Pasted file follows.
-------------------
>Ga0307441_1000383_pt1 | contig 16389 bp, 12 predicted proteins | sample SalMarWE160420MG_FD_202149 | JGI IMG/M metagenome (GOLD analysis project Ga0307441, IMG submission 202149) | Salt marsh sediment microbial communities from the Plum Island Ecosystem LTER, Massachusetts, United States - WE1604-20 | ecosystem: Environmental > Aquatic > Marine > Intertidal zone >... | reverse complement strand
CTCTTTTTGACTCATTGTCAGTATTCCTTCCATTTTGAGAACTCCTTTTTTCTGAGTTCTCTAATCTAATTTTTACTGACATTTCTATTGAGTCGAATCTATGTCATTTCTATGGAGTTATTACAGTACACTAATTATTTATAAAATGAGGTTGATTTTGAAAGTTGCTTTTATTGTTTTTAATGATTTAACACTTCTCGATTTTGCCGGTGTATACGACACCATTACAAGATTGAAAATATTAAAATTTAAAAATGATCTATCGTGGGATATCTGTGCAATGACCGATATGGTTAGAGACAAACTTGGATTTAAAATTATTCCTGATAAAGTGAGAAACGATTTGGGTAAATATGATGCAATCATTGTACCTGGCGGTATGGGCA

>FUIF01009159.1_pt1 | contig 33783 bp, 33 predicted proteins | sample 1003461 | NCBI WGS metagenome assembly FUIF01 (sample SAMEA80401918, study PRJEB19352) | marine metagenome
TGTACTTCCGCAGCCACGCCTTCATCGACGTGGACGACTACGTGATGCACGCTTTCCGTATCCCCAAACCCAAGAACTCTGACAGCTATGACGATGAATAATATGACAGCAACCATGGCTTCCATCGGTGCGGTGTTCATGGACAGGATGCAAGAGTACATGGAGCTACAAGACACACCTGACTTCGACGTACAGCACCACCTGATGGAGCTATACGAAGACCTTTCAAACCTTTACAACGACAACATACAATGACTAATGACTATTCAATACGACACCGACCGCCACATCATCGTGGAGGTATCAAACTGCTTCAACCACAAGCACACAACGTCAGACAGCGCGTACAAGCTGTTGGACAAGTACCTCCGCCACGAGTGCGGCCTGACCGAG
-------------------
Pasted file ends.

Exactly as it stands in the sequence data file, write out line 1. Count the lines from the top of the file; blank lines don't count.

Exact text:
>Ga0307441_1000383_pt1 | contig 16389 bp, 12 predicted proteins | sample SalMarWE160420MG_FD_202149 | JGI IMG/M metagenome (GOLD analysis project Ga0307441, IMG submission 202149) | Salt marsh sediment microbial communities from the Plum Island Ecosystem LTER, Massachusetts, United States - WE1604-20 | ecosystem: Environmental > Aquatic > Marine > Intertidal zone >... | reverse complement strand